musica Dei donum
Johann Sebastian BACH & Dieterich BUXTEHUDE: "December 1705"
Manuel Tomadin, organ
rec: April 28 - 29, 2019, Groningen (NL), Martinikerk
Brilliant Classics - 95941 (© 2021) (72'04")
Cover, track-list & booklet
Scores JS Bach
Dieterich BUXTEHUDE (1637-1707):
Fugue in C (BuxWV 174);
Gelobet seist du, Jesu Christ (BuxWV 188);
Nun komm, der Heiden Heiland (BuxWV 211)
Passacaglia in d minor (BuxWV 161);
Prelude in C (BuxWV 137);
Toccata in d minor (BuxWV 155);
Johann Sebastian BACH (1685-1750):
Fantasia in G (BWV 571);
Fugue à la gigue in G (BWV 577);
Prelude in C (BWV 566);
Prelude and fugue in a minor (BWV 551);
Vater unser im Himmelreich (BWV 762);
Wo Gott der Herr nicht bei uns hält (BWV 1128)
No genius falls from heaven, and that includes Johann Sebastian Bach. Like any normal human being, he had to learn through study and experience. In his early years he studied the music of past masters and he continued to do so during his career, going back as far as Palestrina, one of the main composers of the 16th century. An important source of inspiration, in particular in the realm of keyboard music, was the North German organ school. It came into existence in the early 17th century, and received substantial incentives from Jan Pieterszoon Sweelinck of Amsterdam. Two of the last representatives of this school were still alive when Bach was in his twenties: Johann Adam Reincken and Dieterich Buxtehude. In order to hear the latter Bach travelled to Lübeck, where the master was organist of the Marienkirche. That was in 1705, which explains the title of the disc under review here. It is not the year the organ works Manuel Tomadin recorded, were written.
Whether Bach and Buxtehude met personally is not known for sure. Some scholars assume that Bach participated in performances of the large-scale concerts which took place in Lübeck under the title of Abendmusik. In that case he may have played the violin or the harpsichord. Whatever is the case, he overstretched by far the time his superiors - at the time he was organist of the Bonifatiuskirche in Arnstadt - had allowed him to be absent, which is a token of his great appreciation of what he heard in Lübeck. It clearly had a lasting influence on his development as a composer of keyboard music. That influence comes to the fore, for instance, in the seven toccatas for harpsichord. The present disc focuses on organ works, which bear several traces of the style of the North German organ school.
That school had incorporated several influences itself. Rooted in the contrapuntal tradition of Germany, it came under the influence of the stylus phantasticus, which manifested itself in particular in free forms like toccata and prelude. The toccata of North German organ composers had a typical form: three free episodes alternated with two fugal passages. The fugue was not a separate entity, but a fully integrated part of the whole. The toccata and the prelude by Buxtehude that are performed here, are perfect examples. As far as Bach is concerned, the last item in the programme, the Prelude in C (BWV 566), is entirely modelled after the North German toccata.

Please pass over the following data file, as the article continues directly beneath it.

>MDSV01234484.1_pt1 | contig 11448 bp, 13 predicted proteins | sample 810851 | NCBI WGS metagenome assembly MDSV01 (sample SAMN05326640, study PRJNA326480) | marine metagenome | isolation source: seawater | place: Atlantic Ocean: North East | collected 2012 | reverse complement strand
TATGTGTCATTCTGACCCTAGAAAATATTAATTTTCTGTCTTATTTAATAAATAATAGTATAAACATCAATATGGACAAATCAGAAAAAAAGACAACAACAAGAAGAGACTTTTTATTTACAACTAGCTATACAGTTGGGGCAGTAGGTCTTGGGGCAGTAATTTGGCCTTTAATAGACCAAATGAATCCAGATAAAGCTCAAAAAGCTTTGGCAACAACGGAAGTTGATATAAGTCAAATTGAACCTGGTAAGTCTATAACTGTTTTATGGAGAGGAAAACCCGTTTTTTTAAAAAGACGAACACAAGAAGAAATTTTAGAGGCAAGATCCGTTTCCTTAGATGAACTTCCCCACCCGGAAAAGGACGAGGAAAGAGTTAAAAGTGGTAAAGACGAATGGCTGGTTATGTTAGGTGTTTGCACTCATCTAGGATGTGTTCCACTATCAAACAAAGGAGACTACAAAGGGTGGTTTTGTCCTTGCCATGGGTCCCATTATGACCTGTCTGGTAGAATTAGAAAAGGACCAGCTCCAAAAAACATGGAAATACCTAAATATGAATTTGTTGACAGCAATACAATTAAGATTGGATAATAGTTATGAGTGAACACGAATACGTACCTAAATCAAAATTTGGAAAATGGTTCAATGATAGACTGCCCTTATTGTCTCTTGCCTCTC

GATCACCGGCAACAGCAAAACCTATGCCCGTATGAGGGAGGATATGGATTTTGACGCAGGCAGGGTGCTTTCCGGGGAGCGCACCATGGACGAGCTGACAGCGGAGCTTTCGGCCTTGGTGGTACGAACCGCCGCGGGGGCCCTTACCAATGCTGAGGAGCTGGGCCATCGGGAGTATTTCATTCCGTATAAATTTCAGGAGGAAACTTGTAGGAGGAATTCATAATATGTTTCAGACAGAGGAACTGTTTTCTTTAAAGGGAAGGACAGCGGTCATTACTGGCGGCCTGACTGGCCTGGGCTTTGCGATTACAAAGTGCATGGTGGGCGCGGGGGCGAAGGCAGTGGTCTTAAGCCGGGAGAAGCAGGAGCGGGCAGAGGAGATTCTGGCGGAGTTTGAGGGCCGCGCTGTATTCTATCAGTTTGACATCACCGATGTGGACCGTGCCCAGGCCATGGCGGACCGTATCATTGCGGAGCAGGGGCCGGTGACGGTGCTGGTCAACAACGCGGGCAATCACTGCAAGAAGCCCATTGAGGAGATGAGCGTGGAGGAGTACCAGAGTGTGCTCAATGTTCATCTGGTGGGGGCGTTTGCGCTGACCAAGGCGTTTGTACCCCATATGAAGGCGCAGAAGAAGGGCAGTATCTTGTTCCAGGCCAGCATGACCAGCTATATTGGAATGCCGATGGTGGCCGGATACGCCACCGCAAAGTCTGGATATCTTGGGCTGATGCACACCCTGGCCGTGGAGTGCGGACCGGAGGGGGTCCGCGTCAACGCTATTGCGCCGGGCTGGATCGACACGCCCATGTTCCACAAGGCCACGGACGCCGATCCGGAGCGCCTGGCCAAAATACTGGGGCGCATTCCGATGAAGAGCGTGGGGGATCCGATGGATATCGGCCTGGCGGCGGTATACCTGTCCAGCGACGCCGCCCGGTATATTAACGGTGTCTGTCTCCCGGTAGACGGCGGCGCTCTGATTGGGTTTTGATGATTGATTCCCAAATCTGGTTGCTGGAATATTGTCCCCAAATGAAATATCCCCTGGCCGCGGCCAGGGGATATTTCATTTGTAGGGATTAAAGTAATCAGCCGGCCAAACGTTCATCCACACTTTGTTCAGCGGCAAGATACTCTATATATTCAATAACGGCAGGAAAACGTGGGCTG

These free works often include passages for pedal solo, and here we notice another feature of the North German organ school: the brilliance of the pedal playing by the organists of the time. They were great virtuosos, and the organs in North Germany were the largest in Europe, always including a pedalboard, which was frequently used in free works as well as in pieces based on chorales. The passages for pedal solo often display the typical features of the stylus phantasticus: technical brilliance and strong and often sudden contrasts.
Another influence which contributed to the nature of the North German organ school was that which came from the English virginalists. They were famous for their variation technique, and it was Sweelinck who transmitted that technique to North Germany through his pupils. Several of the main representatives of the North German organ school were among them, such as Heinrich Scheidemann, who is often considered the founder of that school. It resulted in a large compendium of chorale-based works, known as chorale preludes, chorale variations and chorale fantasias. Notable is the great variety in the way the chorale melodies are treated. Sometimes it is included unchanged, but often also with many ornamentations and diminutions, on the brink of becoming hardly recognizable. This is also one of the features of Bach's many chorale-based works. The two pieces of this kind included here are very different. Wo Gott der Herr nicht bei uns hält is a brilliant example of the freedom in which Bach sometimes treated a chorale.
Manuel Tomadin has constructed a nice and attractive programme in which free and chorale-based works are mixed. In Buxtehude's case he adds his famous Passacaglia, in the Bach part of the programme he includes one of his lesser-known pieces, the Fugue à la gigue. It is the only piece on this disc whose performance is not entirely satisfying. Tomadin has got the tempo right, but in the acoustical circumstances the articulation is not clear enough. It lacks transparency, and that seems due to the registration, which is a bit too thick. A more modest and 'lighter' registration had resulted in a more convincing performance. Otherwise I have nothing but praise for Tomadin's interpretations. Buxtehude's Prelude in C is brilliantly played and in the Bach part I was especially impressed by the Prelude BWV 566 in the same key. For his recording he opted for one of the most famous instruments of the master organ maker Arp Schnitger, the one he built in 1691 in the Martinikerk in Groningen. That is an instrument that has inspired so many performers, and Tomadin is obviously one of them.
The combination of programme, performance and organ makes this disc a winner.
Johan van Veen (© 2022)